Friday, 19 February 2016

ZAP Newsletter: 2016 February

Introduction

Welcome to a slightly delayed February newsletter - we were holding on for some expected news that will now have to wait until next time ;)

Table of Contents:

News

We have started another user questionnaire. We ran one 2 years ago - the answers were very helpful and definitely shaped the direction ZAP is now taking. So if you want your voice to be heard then please fill it in.

Both OWASP and Mozilla will be applying to take part in Google Summer of Code this year. ZAP has greatly benefited from students taking part in this via both of these organizations, and we’re hoping at least one will be accepted so that we can take part again. If you have any suggestions for suitable projects or anything else to contribute then please join the discussion on the Dev group.

New / Improved Add-ons

This section details add-ons that have been added or significantly updated since the last newsletter.
Add-ons are available to download and install within ZAP.
Just click on the ‘Manage Add-ons’ toolbar button and select the Marketplace tab:



Note that all add-ons on the Marketplace are completely free and open source and anyone can publish add-ons to it - see the zap-extensions wiki for details.

New versions of the Active scan rules (beta) and SAML add-ons have been released - these include security fixes so if you use them then please update them asap.

And a new version of the Wappalyzer (technology detection) add-on has been released which includes the latest changes from the Wappalyzer project (https://wappalyzer.com/)

A new Community Scripts add-on has been released. This is a packaged version of the community-scripts repo (https://github.com/zaproxy/community-scripts) which is a collection of ZAP scripts that anyone can easily contribute to. Please contribute any scripts you create for your own use using pull requests!
Also note that version 1 of this add-on contained a bug which can result in your ZAP configuration being lost, so if you downloaded that one then please update to the latest version asap.

Tutorial: Contexts

This section teaches you more about a different ZAP feature every month.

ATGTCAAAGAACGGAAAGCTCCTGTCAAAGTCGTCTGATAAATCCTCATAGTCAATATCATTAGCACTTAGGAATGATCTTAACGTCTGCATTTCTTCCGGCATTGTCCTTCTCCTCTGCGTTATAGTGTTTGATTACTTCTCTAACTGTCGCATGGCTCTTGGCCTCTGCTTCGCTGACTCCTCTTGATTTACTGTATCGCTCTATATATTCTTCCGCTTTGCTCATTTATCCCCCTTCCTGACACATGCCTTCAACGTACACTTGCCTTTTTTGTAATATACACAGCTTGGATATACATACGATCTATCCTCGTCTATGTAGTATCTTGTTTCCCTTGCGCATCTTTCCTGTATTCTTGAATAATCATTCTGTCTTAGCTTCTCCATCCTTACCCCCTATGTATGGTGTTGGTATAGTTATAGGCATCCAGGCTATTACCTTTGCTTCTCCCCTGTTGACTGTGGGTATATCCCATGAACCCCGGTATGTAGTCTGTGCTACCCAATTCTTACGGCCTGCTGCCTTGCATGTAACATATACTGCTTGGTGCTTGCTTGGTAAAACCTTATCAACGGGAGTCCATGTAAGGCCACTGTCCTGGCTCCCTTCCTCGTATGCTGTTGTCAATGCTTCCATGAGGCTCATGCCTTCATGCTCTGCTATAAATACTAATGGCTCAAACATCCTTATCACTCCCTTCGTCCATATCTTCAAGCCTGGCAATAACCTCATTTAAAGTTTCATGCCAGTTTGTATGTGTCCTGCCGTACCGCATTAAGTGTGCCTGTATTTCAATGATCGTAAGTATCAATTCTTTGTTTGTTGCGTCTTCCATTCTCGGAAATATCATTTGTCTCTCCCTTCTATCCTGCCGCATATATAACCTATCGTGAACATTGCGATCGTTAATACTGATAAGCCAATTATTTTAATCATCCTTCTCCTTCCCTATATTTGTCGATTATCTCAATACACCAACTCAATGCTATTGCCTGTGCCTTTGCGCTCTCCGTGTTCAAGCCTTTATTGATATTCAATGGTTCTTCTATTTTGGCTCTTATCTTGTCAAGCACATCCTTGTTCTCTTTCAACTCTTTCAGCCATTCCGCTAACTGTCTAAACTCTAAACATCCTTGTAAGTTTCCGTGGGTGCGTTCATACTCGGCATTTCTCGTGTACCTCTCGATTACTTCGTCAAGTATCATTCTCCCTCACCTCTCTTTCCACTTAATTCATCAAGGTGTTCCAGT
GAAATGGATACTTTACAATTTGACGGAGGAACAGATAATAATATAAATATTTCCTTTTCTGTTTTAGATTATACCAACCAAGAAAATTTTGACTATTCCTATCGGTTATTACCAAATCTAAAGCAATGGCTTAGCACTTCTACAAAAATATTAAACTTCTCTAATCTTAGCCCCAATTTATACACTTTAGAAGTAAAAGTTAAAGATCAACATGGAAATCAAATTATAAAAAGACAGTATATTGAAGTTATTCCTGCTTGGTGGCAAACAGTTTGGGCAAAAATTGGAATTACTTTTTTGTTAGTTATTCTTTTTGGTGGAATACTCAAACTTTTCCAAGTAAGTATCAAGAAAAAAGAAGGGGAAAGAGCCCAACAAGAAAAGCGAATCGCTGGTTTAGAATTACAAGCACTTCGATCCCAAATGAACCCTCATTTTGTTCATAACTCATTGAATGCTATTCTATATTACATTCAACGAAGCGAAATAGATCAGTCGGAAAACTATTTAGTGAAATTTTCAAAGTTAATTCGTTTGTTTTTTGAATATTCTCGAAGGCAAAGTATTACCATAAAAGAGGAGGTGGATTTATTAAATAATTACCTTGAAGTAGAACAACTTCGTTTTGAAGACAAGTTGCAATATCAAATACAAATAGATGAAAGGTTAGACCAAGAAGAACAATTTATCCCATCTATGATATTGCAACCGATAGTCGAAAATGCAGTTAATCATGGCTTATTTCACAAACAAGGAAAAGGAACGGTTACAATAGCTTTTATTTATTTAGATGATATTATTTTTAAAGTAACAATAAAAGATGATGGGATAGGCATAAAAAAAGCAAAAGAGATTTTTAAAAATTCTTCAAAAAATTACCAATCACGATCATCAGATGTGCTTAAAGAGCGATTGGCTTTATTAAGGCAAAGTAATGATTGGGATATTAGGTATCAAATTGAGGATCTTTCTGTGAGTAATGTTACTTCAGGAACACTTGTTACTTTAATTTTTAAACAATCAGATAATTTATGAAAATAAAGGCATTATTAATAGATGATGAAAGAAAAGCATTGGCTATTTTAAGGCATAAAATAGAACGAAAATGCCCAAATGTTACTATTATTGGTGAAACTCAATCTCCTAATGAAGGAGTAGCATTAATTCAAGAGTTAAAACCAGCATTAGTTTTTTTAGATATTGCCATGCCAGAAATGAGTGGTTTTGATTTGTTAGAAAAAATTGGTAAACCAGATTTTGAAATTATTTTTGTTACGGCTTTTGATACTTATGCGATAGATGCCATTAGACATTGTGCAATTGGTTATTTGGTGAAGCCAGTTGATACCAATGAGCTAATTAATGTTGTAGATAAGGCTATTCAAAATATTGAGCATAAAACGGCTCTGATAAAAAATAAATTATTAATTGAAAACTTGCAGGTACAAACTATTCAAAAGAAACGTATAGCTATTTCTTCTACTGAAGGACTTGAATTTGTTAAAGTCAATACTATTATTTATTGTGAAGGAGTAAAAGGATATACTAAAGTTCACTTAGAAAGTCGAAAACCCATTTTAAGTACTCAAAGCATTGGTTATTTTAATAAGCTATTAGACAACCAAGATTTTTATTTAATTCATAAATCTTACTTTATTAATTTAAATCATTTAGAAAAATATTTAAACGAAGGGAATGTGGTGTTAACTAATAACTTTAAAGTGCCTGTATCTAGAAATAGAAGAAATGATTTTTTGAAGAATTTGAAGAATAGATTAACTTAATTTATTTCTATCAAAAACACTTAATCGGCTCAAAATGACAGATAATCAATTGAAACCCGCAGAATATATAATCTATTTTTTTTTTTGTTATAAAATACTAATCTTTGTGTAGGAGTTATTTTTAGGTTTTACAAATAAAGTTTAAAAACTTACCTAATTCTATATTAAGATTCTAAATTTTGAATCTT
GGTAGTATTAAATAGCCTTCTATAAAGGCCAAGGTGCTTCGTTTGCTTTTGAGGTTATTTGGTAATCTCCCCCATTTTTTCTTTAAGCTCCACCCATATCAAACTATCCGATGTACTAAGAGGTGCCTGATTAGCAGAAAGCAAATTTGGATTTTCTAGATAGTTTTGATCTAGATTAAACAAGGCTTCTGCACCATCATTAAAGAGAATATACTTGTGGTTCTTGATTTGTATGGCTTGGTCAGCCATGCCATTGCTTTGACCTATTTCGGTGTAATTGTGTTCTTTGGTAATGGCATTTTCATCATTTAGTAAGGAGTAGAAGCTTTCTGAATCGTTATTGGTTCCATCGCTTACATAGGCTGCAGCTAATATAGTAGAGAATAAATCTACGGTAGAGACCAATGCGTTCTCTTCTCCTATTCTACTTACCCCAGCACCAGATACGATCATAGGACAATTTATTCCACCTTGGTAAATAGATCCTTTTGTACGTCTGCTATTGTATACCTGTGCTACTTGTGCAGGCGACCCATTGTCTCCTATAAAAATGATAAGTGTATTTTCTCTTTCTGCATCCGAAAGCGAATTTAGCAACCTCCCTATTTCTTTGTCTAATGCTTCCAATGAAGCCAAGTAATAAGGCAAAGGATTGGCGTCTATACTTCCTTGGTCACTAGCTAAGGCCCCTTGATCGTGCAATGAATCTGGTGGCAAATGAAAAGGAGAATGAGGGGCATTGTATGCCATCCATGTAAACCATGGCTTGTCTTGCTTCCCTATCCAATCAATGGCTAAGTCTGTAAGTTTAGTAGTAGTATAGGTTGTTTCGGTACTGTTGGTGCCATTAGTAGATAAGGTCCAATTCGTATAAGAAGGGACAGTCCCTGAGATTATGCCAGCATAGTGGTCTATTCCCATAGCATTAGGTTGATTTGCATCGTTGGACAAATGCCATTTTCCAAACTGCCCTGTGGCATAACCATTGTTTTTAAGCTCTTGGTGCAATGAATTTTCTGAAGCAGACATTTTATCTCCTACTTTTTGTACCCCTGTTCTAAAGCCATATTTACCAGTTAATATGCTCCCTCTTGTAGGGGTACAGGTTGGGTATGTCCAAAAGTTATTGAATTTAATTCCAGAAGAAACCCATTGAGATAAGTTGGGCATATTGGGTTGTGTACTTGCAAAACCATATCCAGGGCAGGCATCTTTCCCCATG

Contexts are a way to group sets of related URLs together. You can use contexts to define the applications you are testing, as well as parts of those applications that you want to handle in non-default ways. Contexts allow you to define extra properties associated with those URLs so that ZAP can handle them more effectively. They are displayed at the top of the Sites and can be imported and exported using the buttons on the Sites toolbar.

For this tutorial we will be using the BodgeIt Store, a simple vulnerable web application available from https://github.com/psiinon/bodgeit, but you can use any application that uses authentication.

You need to access the target application before you can add it to a Context, so open the BodgeIt home page in your browser while proxying through ZAP. Find the BodgeIt top node in the Sites tree, right click it and 'Include in Context -> Default Context'. The Session Contexts Dialog will be displayed, which is part of the Session Properties dialog and is where you can define all of the properties associated with each context. The 'bodgeit' node and all of the nodes underneath it will now have been added to the 'Default Context'.
Note that you can define as many contexts as you need.

All details about a context are defined in the session properties. You can access these at any time by double clicking on the relevant context or by pressing the 'Session Properties' button on the main toolbar.


Context: Top Page